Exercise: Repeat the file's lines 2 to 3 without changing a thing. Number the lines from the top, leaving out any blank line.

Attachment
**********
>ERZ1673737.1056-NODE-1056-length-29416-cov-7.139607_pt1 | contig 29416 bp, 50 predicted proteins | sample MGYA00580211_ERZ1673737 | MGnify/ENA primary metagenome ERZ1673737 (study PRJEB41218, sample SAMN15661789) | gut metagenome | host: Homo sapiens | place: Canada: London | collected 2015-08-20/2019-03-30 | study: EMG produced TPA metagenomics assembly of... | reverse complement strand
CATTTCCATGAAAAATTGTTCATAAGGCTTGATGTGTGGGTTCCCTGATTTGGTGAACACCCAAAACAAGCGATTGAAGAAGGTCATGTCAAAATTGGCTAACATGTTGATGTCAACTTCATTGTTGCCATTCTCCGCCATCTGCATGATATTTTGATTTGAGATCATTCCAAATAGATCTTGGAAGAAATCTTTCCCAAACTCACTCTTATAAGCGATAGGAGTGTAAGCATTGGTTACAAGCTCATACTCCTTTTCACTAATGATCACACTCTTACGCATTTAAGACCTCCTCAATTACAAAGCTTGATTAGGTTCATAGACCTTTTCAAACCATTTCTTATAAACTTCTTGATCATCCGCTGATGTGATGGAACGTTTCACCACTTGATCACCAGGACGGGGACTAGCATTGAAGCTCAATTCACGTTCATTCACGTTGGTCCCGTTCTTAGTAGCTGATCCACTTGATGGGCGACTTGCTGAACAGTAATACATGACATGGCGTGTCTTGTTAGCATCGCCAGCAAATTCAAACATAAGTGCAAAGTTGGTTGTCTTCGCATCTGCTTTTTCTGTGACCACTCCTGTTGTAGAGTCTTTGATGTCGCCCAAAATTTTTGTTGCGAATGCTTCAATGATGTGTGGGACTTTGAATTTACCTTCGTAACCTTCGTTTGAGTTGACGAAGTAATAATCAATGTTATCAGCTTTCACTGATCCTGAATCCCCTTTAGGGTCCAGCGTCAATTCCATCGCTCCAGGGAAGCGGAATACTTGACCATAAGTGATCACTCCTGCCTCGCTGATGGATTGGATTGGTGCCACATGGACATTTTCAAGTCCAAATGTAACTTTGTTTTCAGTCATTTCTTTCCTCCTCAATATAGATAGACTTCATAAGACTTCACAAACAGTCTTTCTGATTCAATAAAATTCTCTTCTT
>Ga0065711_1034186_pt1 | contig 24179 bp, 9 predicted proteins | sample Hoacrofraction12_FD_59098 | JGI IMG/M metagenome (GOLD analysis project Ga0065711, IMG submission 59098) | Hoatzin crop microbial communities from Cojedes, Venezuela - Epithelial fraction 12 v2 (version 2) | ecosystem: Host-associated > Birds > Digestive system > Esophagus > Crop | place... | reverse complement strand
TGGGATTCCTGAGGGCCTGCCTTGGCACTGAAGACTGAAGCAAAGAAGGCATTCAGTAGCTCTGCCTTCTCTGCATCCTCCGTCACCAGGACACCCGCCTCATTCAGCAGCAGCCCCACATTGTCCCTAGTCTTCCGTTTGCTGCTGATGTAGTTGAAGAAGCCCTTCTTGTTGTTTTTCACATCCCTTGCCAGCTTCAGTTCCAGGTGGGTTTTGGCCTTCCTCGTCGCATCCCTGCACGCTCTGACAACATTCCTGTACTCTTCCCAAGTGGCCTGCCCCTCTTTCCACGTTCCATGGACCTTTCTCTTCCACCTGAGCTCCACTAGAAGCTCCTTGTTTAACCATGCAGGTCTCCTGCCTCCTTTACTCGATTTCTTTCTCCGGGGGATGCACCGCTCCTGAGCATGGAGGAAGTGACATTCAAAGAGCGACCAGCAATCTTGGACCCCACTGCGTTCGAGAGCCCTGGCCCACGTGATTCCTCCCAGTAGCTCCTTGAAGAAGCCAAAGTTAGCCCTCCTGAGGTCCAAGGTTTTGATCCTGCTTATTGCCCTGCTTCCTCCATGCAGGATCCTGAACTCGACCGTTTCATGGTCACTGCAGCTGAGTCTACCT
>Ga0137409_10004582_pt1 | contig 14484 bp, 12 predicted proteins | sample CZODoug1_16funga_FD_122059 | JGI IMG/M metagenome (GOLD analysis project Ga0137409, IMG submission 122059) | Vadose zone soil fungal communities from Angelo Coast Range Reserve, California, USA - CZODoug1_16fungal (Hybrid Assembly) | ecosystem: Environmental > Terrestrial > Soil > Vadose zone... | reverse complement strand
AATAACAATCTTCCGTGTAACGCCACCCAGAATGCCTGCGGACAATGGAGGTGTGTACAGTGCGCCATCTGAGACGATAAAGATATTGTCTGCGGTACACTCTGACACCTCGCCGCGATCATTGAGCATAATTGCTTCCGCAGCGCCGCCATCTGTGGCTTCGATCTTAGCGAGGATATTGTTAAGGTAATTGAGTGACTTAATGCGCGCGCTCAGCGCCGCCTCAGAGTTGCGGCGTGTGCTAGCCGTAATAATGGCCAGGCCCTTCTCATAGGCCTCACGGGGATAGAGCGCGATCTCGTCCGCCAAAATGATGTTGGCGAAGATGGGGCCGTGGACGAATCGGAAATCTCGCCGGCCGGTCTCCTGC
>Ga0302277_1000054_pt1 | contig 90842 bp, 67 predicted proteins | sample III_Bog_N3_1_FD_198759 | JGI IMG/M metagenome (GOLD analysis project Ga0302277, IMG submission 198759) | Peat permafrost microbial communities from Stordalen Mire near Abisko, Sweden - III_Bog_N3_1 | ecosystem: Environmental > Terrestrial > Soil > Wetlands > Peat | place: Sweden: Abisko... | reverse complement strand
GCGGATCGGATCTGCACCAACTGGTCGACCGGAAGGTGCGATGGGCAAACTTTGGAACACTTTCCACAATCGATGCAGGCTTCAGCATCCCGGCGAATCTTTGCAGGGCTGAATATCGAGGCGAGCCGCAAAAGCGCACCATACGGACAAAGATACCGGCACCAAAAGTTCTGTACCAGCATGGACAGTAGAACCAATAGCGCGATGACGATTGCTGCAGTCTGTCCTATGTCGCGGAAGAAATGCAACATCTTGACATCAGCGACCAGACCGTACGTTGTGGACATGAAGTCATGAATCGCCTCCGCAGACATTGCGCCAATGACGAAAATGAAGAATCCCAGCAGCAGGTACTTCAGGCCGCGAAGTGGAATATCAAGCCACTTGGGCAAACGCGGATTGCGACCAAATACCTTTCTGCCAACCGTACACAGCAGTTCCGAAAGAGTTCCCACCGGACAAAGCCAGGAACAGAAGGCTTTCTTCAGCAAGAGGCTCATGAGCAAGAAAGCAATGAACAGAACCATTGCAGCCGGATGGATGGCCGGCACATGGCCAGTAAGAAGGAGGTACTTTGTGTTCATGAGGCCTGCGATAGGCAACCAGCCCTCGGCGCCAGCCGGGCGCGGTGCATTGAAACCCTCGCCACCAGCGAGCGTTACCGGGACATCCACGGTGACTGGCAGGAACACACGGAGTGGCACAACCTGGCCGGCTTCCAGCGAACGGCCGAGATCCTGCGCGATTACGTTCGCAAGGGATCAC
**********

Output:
CATTTCCATGAAAAATTGTTCATAAGGCTTGATGTGTGGGTTCCCTGATTTGGTGAACACCCAAAACAAGCGATTGAAGAAGGTCATGTCAAAATTGGCTAACATGTTGATGTCAACTTCATTGTTGCCATTCTCCGCCATCTGCATGATATTTTGATTTGAGATCATTCCAAATAGATCTTGGAAGAAATCTTTCCCAAACTCACTCTTATAAGCGATAGGAGTGTAAGCATTGGTTACAAGCTCATACTCCTTTTCACTAATGATCACACTCTTACGCATTTAAGACCTCCTCAATTACAAAGCTTGATTAGGTTCATAGACCTTTTCAAACCATTTCTTATAAACTTCTTGATCATCCGCTGATGTGATGGAACGTTTCACCACTTGATCACCAGGACGGGGACTAGCATTGAAGCTCAATTCACGTTCATTCACGTTGGTCCCGTTCTTAGTAGCTGATCCACTTGATGGGCGACTTGCTGAACAGTAATACATGACATGGCGTGTCTTGTTAGCATCGCCAGCAAATTCAAACATAAGTGCAAAGTTGGTTGTCTTCGCATCTGCTTTTTCTGTGACCACTCCTGTTGTAGAGTCTTTGATGTCGCCCAAAATTTTTGTTGCGAATGCTTCAATGATGTGTGGGACTTTGAATTTACCTTCGTAACCTTCGTTTGAGTTGACGAAGTAATAATCAATGTTATCAGCTTTCACTGATCCTGAATCCCCTTTAGGGTCCAGCGTCAATTCCATCGCTCCAGGGAAGCGGAATACTTGACCATAAGTGATCACTCCTGCCTCGCTGATGGATTGGATTGGTGCCACATGGACATTTTCAAGTCCAAATGTAACTTTGTTTTCAGTCATTTCTTTCCTCCTCAATATAGATAGACTTCATAAGACTTCACAAACAGTCTTTCTGATTCAATAAAATTCTCTTCTT
>Ga0065711_1034186_pt1 | contig 24179 bp, 9 predicted proteins | sample Hoacrofraction12_FD_59098 | JGI IMG/M metagenome (GOLD analysis project Ga0065711, IMG submission 59098) | Hoatzin crop microbial communities from Cojedes, Venezuela - Epithelial fraction 12 v2 (version 2) | ecosystem: Host-associated > Birds > Digestive system > Esophagus > Crop | place... | reverse complement strand